Ottawa, Canada, Nov 2, 2017 / 06:01 am (CNA/EWTN News).- Only one year after assisted suicide and voluntary euthanasia became legal for adults in Canada, a new study is showing that some of the country’s pediatricians are being faced with questions about the practices for minors.
The study, which surveyed 1,050 doctors and was published by the Canadian Paediatric Society, found that more than ten percent of Canadian pediatricians have had conversations with parents or minors about the option of assisted suicide or euthanasia for terminal patients under the age of 18.
The survey discovered that 60 children explicitly discussed the possibility of assisted suicide with their doctors, and parents of over 400 children also brought up the fatal procedure in discussion with their child’s pediatrician.
Most youths discussing assisted suicide or euthanasia with their physician were between the ages of 14 and 18, and these discussions are much rarer than discussion withs parents. Parents discussing assisted suicide or euthanasia with pediatricians were mostly acting on behalf of children 12 months or younger.
33 percent of the doctors said assisted suicide should remain off limits for all minors, no matter the circumstance.
Half of the doctors ruled positively in allowing “mature minors” to choose physician assisted suicide, although fewer said that they would actually administer the fatal drugs to minor patients.
“I didn’t think that there would be that much support for it,” said Dr. Dawn Davies, a pediatric palliative care physician and chairwoman of the Canadian Paediatric Society’s bioethics committee, according to the AP.
However, the study also noted that more emphasis should be placed on palliative care, particularly for minors, and should be made more accessible across the board.
Assisted suicide and euthanasia were legalized by the Canadian Senate 44-28 in June 2016. However, it was met with pushback from some lawmakers, who underscored their concerns over euthanasia for minors and additionally said the legislation would conflict with conscious protections for medical institutions.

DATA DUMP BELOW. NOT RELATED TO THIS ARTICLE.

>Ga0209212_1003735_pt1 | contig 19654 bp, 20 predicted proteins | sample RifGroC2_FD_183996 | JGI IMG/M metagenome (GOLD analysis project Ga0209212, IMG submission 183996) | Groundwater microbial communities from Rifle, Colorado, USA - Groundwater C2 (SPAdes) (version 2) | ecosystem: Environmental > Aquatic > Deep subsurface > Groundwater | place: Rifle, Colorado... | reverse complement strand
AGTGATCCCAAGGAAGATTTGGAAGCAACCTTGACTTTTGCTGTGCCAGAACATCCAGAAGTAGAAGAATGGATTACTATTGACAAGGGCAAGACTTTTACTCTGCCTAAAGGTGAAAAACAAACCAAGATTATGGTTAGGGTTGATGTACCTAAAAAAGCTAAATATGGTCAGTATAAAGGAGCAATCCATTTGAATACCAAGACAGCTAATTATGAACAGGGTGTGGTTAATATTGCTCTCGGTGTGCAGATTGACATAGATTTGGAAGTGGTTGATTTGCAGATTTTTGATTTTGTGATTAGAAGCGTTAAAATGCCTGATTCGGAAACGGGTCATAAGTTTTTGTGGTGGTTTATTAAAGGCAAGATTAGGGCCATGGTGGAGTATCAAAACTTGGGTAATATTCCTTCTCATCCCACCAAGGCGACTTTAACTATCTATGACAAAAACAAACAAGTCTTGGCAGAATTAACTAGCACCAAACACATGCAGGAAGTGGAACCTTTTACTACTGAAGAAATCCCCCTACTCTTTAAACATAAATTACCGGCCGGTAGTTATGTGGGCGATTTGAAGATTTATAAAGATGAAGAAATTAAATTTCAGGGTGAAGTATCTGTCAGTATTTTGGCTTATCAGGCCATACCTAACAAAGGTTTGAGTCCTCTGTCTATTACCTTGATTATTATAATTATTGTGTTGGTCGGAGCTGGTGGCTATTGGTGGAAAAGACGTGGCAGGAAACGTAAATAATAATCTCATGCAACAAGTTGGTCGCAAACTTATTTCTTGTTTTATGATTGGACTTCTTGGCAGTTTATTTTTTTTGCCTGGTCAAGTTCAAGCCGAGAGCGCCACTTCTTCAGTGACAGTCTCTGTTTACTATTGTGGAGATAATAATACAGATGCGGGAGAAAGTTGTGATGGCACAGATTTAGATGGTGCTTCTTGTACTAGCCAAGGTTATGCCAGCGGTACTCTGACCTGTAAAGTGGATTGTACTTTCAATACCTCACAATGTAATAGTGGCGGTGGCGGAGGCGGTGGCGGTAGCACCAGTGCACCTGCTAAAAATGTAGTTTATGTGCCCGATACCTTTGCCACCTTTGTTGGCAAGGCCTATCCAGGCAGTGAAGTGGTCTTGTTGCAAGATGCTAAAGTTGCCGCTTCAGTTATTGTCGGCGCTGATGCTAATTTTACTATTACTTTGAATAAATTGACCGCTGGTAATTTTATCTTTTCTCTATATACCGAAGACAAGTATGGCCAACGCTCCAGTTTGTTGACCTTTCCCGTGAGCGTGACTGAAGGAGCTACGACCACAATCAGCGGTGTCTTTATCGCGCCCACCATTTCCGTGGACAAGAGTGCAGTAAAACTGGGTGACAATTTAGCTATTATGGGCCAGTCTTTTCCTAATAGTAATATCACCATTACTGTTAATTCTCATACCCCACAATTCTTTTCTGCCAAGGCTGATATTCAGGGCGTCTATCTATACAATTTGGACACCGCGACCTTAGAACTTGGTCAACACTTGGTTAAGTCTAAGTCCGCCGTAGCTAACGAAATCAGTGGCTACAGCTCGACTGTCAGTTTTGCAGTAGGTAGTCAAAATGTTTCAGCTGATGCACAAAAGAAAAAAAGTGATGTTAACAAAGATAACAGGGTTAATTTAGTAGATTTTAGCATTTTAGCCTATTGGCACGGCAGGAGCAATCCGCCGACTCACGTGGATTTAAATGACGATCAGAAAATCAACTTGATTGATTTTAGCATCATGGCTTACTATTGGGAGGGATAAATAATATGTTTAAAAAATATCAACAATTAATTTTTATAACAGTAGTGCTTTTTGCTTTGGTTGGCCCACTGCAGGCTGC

“I think that conscientious objection in Canada, unfortunately, hangs by a thread,” stated Deacon Larry Worthen, executive director of the Christian Medical and Dental Society of Canada, in an earlier interview with CNA.
“There are many of us fighting for this right, but the concern is that in a society where killing a patient is seen to be a compassionate and merciful act, then those who refuse to do it are by definition uncompassionate and uncharitable,” he continued.
Not long after the Canadian bill’s passage, national leaders began to explore the possibility of extending the lethal procedure to minors.
Belgium and The Netherlands are the only other countries in the world that have legalized child euthanasia.
A video released in 2016, which features Belgian doctors, lawyers, and family members, highlighted the dangers of euthanasia, saying that it threatens vulnerable patients, undermines the dignity of life, and can also compromise doctor-patient relationships.
Additionally, legalizing physician assisted suicide has led to cases of abuse, in which families place pressure on patients to kill themselves. In Amsterdam, an 80-year old woman was held down as she fought lethal injection.
As of August, more than 630 Canadian individuals have killed themselves under the new assisted suicide and euthanasia law.
The law also ordered a separate review surrounding the possibility of assisted suicide and euthanasia for patients under 18, which could potentially include newborn babies with disabilities.
This review is currently being researched and will be presented to parliament by December 2018.
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